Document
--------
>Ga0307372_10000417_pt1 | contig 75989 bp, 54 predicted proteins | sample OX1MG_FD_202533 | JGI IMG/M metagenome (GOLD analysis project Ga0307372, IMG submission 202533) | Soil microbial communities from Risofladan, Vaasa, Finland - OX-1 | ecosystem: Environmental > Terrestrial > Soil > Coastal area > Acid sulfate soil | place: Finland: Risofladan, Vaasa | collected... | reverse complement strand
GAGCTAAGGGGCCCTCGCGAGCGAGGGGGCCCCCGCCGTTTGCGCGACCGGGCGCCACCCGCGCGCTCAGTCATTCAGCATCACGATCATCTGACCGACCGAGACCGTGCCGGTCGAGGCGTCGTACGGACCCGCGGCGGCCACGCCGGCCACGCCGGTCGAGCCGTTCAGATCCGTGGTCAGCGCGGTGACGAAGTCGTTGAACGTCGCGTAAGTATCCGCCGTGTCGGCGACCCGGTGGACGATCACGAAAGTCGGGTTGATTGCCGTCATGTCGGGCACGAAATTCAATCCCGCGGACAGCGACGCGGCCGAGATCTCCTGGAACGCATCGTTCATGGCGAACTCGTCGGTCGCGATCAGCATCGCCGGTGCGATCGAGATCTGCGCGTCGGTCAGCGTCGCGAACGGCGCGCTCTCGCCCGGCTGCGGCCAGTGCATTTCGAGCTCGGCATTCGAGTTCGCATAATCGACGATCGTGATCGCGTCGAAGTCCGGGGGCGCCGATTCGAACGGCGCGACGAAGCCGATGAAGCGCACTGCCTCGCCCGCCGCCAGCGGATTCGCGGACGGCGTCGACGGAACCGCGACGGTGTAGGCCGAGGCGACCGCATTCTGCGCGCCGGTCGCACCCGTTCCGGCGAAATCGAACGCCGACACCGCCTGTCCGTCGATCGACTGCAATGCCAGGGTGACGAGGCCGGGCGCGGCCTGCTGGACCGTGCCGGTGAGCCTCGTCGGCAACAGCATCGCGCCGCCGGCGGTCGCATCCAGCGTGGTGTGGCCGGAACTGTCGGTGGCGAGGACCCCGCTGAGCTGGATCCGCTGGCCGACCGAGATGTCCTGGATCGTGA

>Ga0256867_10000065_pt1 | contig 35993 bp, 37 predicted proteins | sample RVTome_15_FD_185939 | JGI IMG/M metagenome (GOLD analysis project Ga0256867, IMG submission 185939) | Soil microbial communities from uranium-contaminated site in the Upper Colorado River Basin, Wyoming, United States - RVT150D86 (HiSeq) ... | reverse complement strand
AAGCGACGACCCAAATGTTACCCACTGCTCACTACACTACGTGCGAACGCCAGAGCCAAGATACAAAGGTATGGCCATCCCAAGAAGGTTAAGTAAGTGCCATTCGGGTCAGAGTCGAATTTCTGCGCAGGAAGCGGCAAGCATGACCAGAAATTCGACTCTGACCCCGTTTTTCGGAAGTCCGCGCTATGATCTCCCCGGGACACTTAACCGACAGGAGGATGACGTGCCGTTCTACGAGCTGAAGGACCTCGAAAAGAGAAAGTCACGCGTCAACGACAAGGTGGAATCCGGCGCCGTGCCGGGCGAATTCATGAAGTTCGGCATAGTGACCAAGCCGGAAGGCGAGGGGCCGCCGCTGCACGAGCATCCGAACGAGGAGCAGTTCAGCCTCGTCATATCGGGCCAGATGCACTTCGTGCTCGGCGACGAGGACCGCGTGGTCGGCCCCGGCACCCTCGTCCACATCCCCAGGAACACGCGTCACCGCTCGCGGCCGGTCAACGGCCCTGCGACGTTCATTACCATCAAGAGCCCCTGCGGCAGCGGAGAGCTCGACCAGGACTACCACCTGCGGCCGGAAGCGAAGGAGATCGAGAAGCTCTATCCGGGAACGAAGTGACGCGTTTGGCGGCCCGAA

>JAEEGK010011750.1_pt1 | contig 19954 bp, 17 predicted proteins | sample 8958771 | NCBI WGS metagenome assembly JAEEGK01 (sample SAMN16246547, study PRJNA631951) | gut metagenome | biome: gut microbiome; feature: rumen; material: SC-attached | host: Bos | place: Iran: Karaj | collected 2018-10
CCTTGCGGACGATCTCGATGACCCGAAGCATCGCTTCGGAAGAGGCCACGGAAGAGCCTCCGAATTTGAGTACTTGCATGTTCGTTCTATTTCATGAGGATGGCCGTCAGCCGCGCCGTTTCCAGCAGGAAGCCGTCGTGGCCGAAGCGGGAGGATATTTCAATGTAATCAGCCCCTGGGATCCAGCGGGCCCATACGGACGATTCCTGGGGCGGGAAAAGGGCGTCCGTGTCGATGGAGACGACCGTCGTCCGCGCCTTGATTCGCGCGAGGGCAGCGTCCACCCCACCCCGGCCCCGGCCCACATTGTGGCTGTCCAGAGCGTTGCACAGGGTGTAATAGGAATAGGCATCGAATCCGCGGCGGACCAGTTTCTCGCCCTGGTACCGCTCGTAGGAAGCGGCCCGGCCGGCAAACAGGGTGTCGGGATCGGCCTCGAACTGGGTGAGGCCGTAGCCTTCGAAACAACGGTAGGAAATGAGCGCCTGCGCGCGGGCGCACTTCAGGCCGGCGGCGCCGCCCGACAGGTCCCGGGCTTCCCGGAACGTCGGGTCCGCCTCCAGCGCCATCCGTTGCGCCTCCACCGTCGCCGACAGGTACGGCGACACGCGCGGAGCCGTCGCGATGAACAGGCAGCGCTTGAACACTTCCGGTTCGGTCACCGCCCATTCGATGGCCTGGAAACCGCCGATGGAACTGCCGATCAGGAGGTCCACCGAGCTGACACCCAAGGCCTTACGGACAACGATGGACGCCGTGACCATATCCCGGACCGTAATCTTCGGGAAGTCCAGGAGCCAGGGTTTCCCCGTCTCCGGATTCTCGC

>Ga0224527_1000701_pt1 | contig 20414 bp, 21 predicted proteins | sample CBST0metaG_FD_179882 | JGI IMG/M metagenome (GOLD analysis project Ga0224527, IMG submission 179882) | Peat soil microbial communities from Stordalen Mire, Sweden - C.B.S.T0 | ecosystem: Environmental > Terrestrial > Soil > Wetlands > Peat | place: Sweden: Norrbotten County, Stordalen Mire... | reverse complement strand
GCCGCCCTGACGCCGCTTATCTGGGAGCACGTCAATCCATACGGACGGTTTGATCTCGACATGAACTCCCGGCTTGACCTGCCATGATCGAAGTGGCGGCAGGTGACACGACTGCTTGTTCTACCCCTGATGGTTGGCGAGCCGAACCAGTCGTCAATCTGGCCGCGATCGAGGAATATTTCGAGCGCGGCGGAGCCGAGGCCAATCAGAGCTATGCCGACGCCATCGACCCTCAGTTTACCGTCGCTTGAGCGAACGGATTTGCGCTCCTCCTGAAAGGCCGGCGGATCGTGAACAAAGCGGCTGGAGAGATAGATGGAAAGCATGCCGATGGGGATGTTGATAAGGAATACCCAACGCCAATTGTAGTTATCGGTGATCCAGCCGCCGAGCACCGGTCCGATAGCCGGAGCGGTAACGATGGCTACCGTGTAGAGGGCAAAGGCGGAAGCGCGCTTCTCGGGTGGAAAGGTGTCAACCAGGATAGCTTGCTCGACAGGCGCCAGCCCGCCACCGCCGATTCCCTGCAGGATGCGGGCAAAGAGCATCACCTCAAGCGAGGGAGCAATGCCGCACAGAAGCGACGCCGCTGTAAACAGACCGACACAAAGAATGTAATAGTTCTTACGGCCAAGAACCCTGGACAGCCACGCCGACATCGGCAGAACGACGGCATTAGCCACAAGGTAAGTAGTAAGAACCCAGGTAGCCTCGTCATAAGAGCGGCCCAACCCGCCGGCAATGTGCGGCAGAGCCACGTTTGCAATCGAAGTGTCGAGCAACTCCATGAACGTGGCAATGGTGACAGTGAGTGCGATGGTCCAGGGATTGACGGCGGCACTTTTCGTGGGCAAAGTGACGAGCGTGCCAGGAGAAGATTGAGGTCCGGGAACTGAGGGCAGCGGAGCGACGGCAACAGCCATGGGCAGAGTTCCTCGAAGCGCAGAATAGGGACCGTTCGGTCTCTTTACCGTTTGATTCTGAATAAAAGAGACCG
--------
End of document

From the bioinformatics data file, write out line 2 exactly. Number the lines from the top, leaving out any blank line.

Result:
GAGCTAAGGGGCCCTCGCGAGCGAGGGGGCCCCCGCCGTTTGCGCGACCGGGCGCCACCCGCGCGCTCAGTCATTCAGCATCACGATCATCTGACCGACCGAGACCGTGCCGGTCGAGGCGTCGTACGGACCCGCGGCGGCCACGCCGGCCACGCCGGTCGAGCCGTTCAGATCCGTGGTCAGCGCGGTGACGAAGTCGTTGAACGTCGCGTAAGTATCCGCCGTGTCGGCGACCCGGTGGACGATCACGAAAGTCGGGTTGATTGCCGTCATGTCGGGCACGAAATTCAATCCCGCGGACAGCGACGCGGCCGAGATCTCCTGGAACGCATCGTTCATGGCGAACTCGTCGGTCGCGATCAGCATCGCCGGTGCGATCGAGATCTGCGCGTCGGTCAGCGTCGCGAACGGCGCGCTCTCGCCCGGCTGCGGCCAGTGCATTTCGAGCTCGGCATTCGAGTTCGCATAATCGACGATCGTGATCGCGTCGAAGTCCGGGGGCGCCGATTCGAACGGCGCGACGAAGCCGATGAAGCGCACTGCCTCGCCCGCCGCCAGCGGATTCGCGGACGGCGTCGACGGAACCGCGACGGTGTAGGCCGAGGCGACCGCATTCTGCGCGCCGGTCGCACCCGTTCCGGCGAAATCGAACGCCGACACCGCCTGTCCGTCGATCGACTGCAATGCCAGGGTGACGAGGCCGGGCGCGGCCTGCTGGACCGTGCCGGTGAGCCTCGTCGGCAACAGCATCGCGCCGCCGGCGGTCGCATCCAGCGTGGTGTGGCCGGAACTGTCGGTGGCGAGGACCCCGCTGAGCTGGATCCGCTGGCCGACCGAGATGTCCTGGATCGTGA